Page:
Notebook: Hisashi Iwakuma gets through simulated game, closing in on return
The all-star right-hander threw a 35-pitch simulated game with teammates James Jones, Logan Morrison and Stefen Romero batting against him.
Seattle Times staff reporter
MIAMI – The Mariners can realistically start envisioning Hisashi Iwakuma as a member of their starting rotation.
On Friday afternoon, Iwakuma took a major step in his recovery from a strained tendon in his middle finger that caused him to miss much of spring training.
The All-Star right-hander threw a 35-pitch simulated game with teammates James Jones, Logan Morrison and Stefen Romero batting against him.
“I thought Kuma threw pretty darn good,” McClendon said. “He was pain-free. I thought he had good extension. I was pleased.”
Drenched with sweat and all smiles, Iwakuma was upbeat after the outing.
“I felt good today in general,” he said through translator Antony Suzuki. “It was my first time facing hitters. I was kind of nervous trying to find my balance. But I was able to throw strikes, so that was good.”
Iwakuma showed good velocity with his fastball and didn’t hold anything back.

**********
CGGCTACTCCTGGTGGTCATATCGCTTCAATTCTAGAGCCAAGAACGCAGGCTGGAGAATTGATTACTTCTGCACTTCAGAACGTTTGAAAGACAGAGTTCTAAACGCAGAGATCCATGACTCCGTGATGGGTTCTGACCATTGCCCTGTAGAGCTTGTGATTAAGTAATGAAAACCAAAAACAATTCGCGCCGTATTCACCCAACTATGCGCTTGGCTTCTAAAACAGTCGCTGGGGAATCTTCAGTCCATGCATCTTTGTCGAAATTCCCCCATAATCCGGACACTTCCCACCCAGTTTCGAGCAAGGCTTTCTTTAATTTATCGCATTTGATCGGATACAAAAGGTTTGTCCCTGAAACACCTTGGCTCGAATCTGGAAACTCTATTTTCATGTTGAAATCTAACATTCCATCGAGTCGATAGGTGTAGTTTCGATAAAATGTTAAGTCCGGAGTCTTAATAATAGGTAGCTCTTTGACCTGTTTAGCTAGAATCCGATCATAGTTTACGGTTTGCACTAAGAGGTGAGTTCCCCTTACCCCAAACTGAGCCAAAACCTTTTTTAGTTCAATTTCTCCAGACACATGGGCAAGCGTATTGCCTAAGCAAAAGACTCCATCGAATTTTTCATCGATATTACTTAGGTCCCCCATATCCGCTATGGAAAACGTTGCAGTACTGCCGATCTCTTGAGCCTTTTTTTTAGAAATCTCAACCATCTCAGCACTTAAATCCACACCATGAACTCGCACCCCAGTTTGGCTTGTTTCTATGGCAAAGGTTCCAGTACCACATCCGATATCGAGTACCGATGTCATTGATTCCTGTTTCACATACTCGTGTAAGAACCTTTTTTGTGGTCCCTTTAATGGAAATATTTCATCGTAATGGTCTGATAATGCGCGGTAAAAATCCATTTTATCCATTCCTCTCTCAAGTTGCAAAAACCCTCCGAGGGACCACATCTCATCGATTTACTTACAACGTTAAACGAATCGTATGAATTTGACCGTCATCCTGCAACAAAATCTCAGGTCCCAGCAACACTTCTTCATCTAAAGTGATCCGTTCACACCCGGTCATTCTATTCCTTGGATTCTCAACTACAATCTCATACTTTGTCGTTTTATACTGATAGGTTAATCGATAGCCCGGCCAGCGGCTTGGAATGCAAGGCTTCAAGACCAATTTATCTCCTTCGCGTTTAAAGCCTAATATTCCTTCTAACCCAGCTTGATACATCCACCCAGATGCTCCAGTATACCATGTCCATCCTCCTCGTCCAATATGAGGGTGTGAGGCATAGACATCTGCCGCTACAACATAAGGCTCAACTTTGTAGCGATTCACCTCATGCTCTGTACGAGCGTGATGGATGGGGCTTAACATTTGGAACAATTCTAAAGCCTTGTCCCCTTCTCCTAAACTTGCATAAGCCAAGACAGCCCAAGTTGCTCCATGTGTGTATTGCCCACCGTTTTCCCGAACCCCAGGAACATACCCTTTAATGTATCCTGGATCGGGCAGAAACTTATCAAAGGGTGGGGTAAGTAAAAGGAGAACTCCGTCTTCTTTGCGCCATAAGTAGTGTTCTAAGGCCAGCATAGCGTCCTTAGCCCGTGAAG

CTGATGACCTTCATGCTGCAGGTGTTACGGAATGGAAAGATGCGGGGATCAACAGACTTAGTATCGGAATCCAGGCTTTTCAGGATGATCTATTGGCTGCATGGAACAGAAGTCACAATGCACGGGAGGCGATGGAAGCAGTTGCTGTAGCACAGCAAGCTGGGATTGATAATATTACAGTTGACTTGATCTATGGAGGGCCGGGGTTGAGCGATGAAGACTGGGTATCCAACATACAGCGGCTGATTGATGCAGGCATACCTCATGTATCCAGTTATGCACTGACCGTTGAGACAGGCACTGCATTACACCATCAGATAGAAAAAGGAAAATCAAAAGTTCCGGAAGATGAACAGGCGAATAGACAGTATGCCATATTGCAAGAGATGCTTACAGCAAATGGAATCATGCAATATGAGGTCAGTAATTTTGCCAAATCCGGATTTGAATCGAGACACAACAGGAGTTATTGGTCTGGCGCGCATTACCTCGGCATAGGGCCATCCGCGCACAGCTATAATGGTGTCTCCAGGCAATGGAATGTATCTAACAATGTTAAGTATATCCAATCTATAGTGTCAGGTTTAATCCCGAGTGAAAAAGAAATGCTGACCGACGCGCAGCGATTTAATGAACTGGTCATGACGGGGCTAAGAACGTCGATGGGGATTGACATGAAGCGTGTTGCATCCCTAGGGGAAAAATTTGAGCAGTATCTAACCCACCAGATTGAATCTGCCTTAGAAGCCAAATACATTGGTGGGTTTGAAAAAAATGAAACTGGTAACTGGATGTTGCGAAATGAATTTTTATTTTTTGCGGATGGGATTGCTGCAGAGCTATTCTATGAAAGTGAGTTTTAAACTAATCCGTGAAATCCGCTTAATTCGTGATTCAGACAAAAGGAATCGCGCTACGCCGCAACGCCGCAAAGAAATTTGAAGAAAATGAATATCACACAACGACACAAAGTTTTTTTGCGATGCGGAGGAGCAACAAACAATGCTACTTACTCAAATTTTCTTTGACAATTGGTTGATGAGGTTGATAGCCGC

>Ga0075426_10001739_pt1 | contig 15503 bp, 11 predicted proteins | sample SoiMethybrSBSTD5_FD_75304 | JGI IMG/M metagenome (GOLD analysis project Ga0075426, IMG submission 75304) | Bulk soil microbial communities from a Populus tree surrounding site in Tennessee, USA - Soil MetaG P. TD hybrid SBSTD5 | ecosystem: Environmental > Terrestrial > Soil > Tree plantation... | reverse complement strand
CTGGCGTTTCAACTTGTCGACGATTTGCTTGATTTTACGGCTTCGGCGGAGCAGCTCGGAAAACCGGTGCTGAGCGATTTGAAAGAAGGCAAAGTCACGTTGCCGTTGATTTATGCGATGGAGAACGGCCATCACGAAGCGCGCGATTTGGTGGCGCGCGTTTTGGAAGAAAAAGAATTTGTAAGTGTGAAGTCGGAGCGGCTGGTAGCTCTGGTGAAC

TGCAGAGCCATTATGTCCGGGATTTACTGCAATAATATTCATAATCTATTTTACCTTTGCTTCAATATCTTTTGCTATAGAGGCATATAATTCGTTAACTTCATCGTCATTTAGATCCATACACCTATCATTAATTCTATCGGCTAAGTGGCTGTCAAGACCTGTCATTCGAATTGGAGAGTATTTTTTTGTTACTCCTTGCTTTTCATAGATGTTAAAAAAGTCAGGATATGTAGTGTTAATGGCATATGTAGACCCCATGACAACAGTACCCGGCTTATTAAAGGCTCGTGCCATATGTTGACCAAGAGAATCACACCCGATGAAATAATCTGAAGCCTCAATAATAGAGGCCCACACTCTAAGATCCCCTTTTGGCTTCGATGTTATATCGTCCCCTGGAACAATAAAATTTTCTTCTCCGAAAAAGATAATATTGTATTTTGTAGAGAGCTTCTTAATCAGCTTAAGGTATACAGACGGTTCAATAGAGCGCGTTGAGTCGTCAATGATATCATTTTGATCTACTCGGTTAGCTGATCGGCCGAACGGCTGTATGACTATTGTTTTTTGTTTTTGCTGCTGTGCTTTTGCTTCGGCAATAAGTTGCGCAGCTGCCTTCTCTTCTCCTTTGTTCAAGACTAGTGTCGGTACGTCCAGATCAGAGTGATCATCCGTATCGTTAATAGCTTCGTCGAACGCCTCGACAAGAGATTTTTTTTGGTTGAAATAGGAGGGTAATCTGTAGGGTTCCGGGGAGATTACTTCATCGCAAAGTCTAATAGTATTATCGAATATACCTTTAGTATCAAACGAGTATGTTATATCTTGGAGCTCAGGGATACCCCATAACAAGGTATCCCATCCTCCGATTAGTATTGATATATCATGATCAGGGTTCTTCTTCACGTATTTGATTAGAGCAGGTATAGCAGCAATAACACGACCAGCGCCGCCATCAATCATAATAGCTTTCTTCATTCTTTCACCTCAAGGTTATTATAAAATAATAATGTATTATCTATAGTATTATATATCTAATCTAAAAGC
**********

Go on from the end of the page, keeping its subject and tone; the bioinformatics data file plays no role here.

“I was going 100 percent just like a game,” he said. “And I had no pain. I was pain-free in my finger. Everything was good.”
While Iwakuma was giving 100 percent effort, he felt he was about 70 percent of himself on the mound.
“I still need to command my pitches and get that feel back of pitching,” he said.
Iwakuma will throw a bullpen session on Sunday and then head out to a rehab assignment with Class AAA Tacoma possibly on Tuesday, according to McClendon said.
“We just want to see him continue to progress and stay healthy,” McClendon said.
But how long will it take for him to progress to be ready to rejoin the rotation? Often times it takes 20 innings in rehab outings.
“I’m not sure if it’s going to take 20 innings,” McClendon said. “We’ll see. I hope it doesn’t take 20 innings. I’m keeping my fingers crossed that it doesn’t take 20 innings. The main thing is, when he comes back, we have to make sure he’s ready to compete at the major-league level with all of his pitches. ”
• A day after starting in right field, Corey Hart got the start at first base. With no designated hitter this weekend, it was a way to have Hart hit without wearing him down too much. Hart leads the team with four homers.
• As expected, McClendon named Brandon Maurer his Sunday starter. Maurer was told last night in Tacoma and he’ll join the team by Saturday.